Frank Hawks with Gwinn Aircar

The first flight of the Aircar was in early 1937[4] and a second was built soon afterwards. Tests led to changes in the engine cowling, to experiments with a four-bladed propeller produced by mounting a pair of two-bladed ones at right angles on the same shaft, and to a serious revision of the fin. Its previously angular leading edge was replaced with a more curved and snub shape above the fuselage, though mostly retaining the vertical trailing edge. The line of lower fuselage was straightened so that the lower part of the fin was integrated into it.[1][3]

These trials showed that with the 95 hp (71 kW) Niagara II engine the Aircar was underpowered, so the second aircraft was re-engined with the more powerful, but similar diameter, 130 hp (97 kW) Niagara V.[1][3]

Operational history[edit]

A sales tour followed: by 1938 the well known pilot Frank Hawks had been appointed Vice-President and Sales Manager of Gwinn Aircar Company Inc.[1] and he and Nancy Love (née Harkness) flew the Aircar at a variety of meetings including the U.S. national Air Races at Cleveland in September 1937. [5] Here it was reported as handling well both in the air and on the ground. In August 1938, Hawks and his passenger died on colliding with power cables shortly after takeoff.[6] The surviving Aircar was donated to Consolidated Aircraft, Gwinn's old employers, where development continued.[3]

Convair 111[edit]

The Convair 111

After receipt of the Gwinn Aircar, Convair began development of the Model 111 Aircar in 1945, which closely resembled the Gwinn Aircar but had cantilever monoplane wings in place of the biplane layout of the Aircar and a pusher propeller driven by a mid-fuselage mounted 65 hp (48 kW) Continental A-65. Given the nickname "Pregnant Guppy", ground and wind-tunnel testing revealed low rudder control authority and poor directional stability, as well as problems with engine cooling. Convair persevered with the Aircar until it was deemed uneconomic to continue supplying engines and driveshafts to replace those damaged in testing. Once testing was halted the Aircar slipped into obscurity and was unceremoniously scrapped.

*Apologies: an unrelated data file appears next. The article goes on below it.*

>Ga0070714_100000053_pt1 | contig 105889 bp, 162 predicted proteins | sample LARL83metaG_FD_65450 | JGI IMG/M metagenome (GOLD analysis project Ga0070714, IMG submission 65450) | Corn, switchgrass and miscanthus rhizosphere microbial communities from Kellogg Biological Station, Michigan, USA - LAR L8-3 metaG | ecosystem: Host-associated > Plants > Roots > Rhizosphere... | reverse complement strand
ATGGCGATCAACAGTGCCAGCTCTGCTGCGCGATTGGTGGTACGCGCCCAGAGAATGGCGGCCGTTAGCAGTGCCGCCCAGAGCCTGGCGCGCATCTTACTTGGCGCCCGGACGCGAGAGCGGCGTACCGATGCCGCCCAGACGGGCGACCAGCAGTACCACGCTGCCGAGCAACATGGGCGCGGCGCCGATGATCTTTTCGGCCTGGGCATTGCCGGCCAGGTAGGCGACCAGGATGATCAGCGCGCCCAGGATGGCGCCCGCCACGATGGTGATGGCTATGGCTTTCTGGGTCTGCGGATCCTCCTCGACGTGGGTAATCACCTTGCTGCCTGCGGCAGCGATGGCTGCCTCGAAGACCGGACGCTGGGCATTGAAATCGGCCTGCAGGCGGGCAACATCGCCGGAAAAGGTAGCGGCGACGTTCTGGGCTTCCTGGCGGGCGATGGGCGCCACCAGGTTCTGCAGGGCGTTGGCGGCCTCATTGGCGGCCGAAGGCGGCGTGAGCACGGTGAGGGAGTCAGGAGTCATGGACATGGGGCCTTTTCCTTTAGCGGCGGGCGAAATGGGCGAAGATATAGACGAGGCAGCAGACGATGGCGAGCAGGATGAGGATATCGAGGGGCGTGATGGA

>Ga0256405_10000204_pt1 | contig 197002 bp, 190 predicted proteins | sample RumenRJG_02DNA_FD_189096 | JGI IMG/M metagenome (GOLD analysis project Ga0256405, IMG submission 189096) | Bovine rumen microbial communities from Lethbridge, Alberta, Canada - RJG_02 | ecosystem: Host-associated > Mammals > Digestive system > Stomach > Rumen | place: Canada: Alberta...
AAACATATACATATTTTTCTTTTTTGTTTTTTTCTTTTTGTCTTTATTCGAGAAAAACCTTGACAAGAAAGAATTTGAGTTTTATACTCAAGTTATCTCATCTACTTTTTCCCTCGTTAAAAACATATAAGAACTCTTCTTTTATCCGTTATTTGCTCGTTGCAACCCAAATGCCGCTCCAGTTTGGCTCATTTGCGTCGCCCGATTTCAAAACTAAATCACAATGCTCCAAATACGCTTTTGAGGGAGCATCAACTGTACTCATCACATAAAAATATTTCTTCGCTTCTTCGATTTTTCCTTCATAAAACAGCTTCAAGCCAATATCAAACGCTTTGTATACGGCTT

Specifications (Niagara II engine)[edit]

Gwinn AirCar 3-view drawing from L'Aerophile October 1937

Data from [1]

General characteristics

  • Capacity: 2
  • Length: 16 ft 3 in (4.95 m)
  • Wingspan: 24 ft 0 in (7.32 m)
  • Wing area: 169 sq ft (51.51 m2)
  • Empty weight: 1,099 lb (498.5 kg)
  • Max takeoff weight: 3,377.48 lb (1,532 kg)
  • Powerplant: 1 × Pobjoy Niagara II 7-cylinder air-cooled geared radial piston engine, 95 hp (71 kW) (original engine)
  • Propellers: 2-bladed


  • Maximum speed: 118 mph (189.9 km/h, 103 kn)
  • Cruise speed: 103 mph (165.76 km/h, 90 kn)
  • Range: 495 mi (796.62 km, 430 nmi)



  1. ^ a b c d e f g h i Grey 1938, pp. 271c–272c.
  2. ^ a b "3-view of Aircar." Retrieved: October 13, 2012.
  3. ^ a b c d "Gwinn Aircar." Aerofiles. Retrieved: October 13, 2012.
  4. ^ "Gwinn Aircar." Smithsonian. Retrieved: October 13, 2012.
  5. ^ "US National Air Races." Flight Magazine, October 7, 1937.
  6. ^ "Frank Hawks and the Gwinn Aircar.", March 31, 2012.


  • Grey, C.G. Jane's All the World's Aircraft 1938. London: David & Charles, 1938. ISBN 0-7153-5734-4.

External links[edit]